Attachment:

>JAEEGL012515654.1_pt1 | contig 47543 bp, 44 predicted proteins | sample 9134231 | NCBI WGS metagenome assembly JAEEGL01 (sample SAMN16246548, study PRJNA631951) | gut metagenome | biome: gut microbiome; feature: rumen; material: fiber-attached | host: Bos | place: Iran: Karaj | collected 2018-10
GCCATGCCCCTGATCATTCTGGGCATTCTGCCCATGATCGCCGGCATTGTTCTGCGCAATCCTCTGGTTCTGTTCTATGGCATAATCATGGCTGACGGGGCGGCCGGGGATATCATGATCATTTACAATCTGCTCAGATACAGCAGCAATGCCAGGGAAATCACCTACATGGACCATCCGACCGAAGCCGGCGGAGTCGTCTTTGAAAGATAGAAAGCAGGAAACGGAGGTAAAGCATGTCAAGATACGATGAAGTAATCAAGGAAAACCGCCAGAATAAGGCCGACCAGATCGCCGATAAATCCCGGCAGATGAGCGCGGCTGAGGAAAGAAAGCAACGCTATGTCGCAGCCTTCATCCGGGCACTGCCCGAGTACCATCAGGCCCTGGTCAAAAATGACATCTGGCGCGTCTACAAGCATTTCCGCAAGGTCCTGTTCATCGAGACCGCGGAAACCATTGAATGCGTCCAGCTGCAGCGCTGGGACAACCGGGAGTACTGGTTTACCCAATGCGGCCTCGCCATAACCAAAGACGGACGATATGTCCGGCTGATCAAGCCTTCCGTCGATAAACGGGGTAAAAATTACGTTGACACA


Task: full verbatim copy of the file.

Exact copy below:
>JAEEGL012515654.1_pt1 | contig 47543 bp, 44 predicted proteins | sample 9134231 | NCBI WGS metagenome assembly JAEEGL01 (sample SAMN16246548, study PRJNA631951) | gut metagenome | biome: gut microbiome; feature: rumen; material: fiber-attached | host: Bos | place: Iran: Karaj | collected 2018-10
GCCATGCCCCTGATCATTCTGGGCATTCTGCCCATGATCGCCGGCATTGTTCTGCGCAATCCTCTGGTTCTGTTCTATGGCATAATCATGGCTGACGGGGCGGCCGGGGATATCATGATCATTTACAATCTGCTCAGATACAGCAGCAATGCCAGGGAAATCACCTACATGGACCATCCGACCGAAGCCGGCGGAGTCGTCTTTGAAAGATAGAAAGCAGGAAACGGAGGTAAAGCATGTCAAGATACGATGAAGTAATCAAGGAAAACCGCCAGAATAAGGCCGACCAGATCGCCGATAAATCCCGGCAGATGAGCGCGGCTGAGGAAAGAAAGCAACGCTATGTCGCAGCCTTCATCCGGGCACTGCCCGAGTACCATCAGGCCCTGGTCAAAAATGACATCTGGCGCGTCTACAAGCATTTCCGCAAGGTCCTGTTCATCGAGACCGCGGAAACCATTGAATGCGTCCAGCTGCAGCGCTGGGACAACCGGGAGTACTGGTTTACCCAATGCGGCCTCGCCATAACCAAAGACGGACGATATGTCCGGCTGATCAAGCCTTCCGTCGATAAACGGGGTAAAAATTACGTTGACACA